James Glastonbury is 3rd generation engineer. And he believes that, in construction
as an industry, we’re underperforming.
James believes that engineers have a very important role to play in meeting the challenges being presented, but also unlocking the opportunities of innovation within the construction industry.
Engineering was deeply programmed into James’ DNA! Hi grandfather was the Chief Engineer for Wollongong. His dad was Dean of Engineering at Sydney University and even his oldest brother is an engineer.
Is it really any wonder that James attached himself to engineering….
there was something very deeply familiar and comfortable about the world of engineering
Extra discussions during the episode
Future: Be aware of how technology is going to change engineering
the creative element of engineering is going to become increasingly important
Advice: Engineers must step towards the challenges presented by society
it’s really important that engineer’s rise that challenge and the responsibility that goes with the qualification.
Snowy 2.0 scheme
with every one of those incremental grand improvements, we make the world a slightly better place
The mentors that have helped him grow and develop in his career.
some of those mentors from my really early career … were genuine artists in the profession.
James was appointed as Technical Director for Laing O’Rourke’s Australia Hub in March 2017 having held a number of senior leadership roles prior to this, including Engineering Director for Laing O’Rourke’s in-house innovation team, the Engineering Excellence Group.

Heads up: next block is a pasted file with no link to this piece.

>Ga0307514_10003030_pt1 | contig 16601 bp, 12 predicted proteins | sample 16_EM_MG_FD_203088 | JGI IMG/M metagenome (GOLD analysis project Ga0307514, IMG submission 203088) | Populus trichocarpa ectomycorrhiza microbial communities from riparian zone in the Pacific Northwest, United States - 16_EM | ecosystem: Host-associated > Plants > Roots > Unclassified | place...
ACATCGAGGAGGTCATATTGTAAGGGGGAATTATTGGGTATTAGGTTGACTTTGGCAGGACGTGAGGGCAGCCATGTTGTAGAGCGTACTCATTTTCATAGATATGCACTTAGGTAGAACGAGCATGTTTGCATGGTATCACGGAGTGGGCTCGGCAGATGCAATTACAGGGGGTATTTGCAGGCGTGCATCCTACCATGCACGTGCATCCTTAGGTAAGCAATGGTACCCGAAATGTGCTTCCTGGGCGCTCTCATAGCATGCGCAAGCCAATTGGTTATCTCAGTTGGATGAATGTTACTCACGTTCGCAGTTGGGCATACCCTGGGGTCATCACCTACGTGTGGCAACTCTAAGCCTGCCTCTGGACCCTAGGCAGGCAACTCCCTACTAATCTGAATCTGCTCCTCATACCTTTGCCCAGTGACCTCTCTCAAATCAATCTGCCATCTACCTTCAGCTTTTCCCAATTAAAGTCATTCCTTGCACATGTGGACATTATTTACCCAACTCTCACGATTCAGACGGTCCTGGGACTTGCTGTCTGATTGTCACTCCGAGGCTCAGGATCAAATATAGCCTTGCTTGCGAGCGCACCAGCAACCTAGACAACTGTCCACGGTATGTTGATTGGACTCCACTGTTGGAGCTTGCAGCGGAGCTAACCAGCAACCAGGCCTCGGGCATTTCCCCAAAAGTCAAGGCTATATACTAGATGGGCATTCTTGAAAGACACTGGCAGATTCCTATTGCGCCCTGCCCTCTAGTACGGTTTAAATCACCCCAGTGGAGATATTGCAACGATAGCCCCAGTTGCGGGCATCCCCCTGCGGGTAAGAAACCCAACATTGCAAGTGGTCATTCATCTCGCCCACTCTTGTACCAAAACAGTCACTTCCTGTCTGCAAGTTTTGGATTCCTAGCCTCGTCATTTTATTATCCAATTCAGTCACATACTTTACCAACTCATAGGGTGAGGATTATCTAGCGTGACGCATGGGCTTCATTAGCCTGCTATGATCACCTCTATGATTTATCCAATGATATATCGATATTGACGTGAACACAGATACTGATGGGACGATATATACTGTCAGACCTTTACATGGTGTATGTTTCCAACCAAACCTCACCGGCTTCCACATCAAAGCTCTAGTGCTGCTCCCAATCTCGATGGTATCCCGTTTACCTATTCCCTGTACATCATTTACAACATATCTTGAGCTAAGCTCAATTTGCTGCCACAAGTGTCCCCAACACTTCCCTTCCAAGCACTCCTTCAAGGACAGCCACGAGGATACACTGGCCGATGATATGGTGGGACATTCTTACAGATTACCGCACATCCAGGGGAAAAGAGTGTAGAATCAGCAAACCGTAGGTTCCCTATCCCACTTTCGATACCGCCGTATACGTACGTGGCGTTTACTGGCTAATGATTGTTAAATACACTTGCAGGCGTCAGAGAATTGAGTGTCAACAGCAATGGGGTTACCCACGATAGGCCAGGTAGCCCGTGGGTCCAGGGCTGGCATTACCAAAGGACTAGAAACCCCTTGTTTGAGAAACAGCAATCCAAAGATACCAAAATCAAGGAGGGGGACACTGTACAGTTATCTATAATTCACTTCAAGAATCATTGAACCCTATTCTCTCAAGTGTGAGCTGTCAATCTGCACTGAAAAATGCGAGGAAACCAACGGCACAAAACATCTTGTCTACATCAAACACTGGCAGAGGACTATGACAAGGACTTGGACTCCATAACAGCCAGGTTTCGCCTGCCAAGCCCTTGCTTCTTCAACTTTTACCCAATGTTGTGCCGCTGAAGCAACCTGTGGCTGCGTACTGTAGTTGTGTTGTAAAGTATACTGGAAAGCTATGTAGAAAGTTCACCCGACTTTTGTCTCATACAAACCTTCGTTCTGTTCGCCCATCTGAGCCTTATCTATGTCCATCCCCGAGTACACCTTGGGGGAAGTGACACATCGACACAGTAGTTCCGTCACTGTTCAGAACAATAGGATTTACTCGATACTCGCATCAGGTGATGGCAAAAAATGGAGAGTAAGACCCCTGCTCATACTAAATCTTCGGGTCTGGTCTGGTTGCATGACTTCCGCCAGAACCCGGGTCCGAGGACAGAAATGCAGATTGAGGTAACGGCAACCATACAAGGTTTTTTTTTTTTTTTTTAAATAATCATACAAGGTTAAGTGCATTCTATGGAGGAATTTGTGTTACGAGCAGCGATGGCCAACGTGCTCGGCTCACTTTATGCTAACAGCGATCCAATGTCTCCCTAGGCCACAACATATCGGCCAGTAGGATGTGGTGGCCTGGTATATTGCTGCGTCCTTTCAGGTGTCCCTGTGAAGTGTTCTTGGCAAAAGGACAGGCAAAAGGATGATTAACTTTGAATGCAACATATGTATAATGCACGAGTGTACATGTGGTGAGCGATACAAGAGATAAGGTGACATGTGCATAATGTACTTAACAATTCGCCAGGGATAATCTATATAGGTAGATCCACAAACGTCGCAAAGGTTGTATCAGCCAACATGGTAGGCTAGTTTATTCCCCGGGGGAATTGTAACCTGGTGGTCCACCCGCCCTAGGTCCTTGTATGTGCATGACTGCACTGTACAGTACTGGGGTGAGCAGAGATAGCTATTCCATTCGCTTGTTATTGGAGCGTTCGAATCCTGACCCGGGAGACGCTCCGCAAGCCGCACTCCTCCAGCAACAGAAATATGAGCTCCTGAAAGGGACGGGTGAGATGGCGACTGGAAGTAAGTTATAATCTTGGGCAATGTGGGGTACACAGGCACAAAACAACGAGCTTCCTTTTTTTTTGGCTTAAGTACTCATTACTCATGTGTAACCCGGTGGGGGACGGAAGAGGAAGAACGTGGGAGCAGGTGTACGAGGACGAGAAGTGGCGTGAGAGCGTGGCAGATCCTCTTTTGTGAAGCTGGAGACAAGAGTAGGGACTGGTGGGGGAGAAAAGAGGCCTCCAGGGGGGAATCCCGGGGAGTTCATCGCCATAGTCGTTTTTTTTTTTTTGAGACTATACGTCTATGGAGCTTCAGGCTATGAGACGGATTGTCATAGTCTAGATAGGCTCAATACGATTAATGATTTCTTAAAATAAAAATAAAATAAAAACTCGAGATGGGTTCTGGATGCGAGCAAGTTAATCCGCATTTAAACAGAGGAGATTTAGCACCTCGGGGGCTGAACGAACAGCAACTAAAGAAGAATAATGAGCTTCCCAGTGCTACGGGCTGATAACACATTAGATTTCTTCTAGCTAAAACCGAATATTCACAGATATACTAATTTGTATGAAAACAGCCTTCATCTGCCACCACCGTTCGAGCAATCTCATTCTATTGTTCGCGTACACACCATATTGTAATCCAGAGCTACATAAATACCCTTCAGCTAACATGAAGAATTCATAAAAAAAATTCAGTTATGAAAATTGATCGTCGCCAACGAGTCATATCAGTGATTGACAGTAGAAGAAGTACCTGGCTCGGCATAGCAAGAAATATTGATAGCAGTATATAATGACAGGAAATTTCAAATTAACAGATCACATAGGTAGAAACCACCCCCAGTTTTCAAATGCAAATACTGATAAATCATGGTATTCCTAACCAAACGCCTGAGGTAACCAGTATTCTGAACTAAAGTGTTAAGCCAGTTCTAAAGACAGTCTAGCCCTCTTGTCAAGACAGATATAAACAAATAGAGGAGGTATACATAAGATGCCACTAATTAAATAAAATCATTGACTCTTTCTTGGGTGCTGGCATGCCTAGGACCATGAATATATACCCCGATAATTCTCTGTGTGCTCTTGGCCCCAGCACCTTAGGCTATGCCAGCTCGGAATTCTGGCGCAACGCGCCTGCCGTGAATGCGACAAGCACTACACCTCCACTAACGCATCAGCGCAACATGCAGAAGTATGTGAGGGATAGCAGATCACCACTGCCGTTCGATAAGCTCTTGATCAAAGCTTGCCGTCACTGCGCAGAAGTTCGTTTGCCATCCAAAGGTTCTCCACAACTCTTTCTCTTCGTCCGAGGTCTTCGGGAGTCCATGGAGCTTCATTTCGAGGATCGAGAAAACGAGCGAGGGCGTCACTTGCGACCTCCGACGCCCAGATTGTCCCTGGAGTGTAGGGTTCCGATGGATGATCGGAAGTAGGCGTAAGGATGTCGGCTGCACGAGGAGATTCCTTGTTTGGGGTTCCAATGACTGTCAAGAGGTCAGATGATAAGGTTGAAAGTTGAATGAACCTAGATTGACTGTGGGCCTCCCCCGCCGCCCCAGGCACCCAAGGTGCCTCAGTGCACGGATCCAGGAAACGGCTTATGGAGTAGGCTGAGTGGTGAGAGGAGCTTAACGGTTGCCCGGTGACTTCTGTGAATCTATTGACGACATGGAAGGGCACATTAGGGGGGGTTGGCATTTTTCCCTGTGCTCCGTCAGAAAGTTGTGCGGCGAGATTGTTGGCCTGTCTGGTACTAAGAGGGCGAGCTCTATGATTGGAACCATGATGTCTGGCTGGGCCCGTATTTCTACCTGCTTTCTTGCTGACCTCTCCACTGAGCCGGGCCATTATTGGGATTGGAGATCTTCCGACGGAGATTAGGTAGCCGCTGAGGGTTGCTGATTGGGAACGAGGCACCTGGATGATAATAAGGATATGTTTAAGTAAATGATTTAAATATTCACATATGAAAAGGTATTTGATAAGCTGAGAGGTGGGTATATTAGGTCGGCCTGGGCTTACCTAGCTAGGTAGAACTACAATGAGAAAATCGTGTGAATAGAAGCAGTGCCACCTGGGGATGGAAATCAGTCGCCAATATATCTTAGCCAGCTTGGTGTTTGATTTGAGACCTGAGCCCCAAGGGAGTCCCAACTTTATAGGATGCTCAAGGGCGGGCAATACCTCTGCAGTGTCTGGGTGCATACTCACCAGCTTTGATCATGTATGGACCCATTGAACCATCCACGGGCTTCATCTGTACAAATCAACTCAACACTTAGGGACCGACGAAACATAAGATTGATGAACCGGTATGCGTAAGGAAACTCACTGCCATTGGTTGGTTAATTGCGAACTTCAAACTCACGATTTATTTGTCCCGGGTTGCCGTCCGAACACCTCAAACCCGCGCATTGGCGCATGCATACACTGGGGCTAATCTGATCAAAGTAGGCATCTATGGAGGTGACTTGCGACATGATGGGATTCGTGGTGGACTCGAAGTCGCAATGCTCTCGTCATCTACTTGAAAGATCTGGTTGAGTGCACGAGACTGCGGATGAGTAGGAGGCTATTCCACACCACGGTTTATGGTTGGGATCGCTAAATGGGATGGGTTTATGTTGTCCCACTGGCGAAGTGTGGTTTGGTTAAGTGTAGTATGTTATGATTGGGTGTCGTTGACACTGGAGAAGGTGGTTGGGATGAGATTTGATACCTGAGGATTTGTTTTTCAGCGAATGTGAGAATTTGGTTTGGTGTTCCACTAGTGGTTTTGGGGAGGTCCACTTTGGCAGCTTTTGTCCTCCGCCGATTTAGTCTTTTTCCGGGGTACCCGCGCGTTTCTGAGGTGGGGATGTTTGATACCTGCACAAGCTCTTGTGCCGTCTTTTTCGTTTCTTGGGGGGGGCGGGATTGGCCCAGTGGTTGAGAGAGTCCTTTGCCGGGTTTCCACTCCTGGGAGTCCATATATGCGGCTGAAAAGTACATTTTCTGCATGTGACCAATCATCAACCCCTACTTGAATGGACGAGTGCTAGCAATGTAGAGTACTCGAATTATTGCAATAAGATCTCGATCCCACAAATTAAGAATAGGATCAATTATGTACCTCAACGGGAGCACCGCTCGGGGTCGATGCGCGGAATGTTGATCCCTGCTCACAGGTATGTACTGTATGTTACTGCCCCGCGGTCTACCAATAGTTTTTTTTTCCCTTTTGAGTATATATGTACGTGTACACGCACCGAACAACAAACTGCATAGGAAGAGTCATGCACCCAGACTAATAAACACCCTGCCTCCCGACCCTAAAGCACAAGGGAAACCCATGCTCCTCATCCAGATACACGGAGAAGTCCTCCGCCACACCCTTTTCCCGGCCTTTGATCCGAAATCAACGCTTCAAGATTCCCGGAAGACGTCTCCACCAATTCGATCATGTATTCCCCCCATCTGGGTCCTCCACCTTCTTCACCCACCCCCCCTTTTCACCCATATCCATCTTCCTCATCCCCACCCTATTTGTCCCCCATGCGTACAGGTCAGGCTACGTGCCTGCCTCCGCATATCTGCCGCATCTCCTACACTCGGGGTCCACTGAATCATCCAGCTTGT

James has over 25 years of engineering experience working across transport infrastructure, tunnelling, mining and oil & gas sectors. He has worked in consulting, research and delivery in the US, UK and Australia.
He holds specialist qualifications and experience in civil/geotechnical engineering and rock mechanics. He attained a Doctor of Philosophy (Geotechnical Eng) at the University of New South Wales and holds a Bachelor of Engineering (Civil Eng, Hons) and Bachelor of Science (Geology), both of which were attained through the University of Sydney.
This is a “close” copy of the words that were spoken during the Podcast, Season 4 Episode 28
It is not 100% accurate.
The guest was James Glastonbury
James: [00:00:00] I think through that exposure there was something very deeply familiar and comfortable about the world of engineering. You know, I grew up in that environment it was something I knew and recognised, and it excited me from a really really young age. I have really vivid memories of going to work with my dad seeing the environments he worked in. And it caught my attention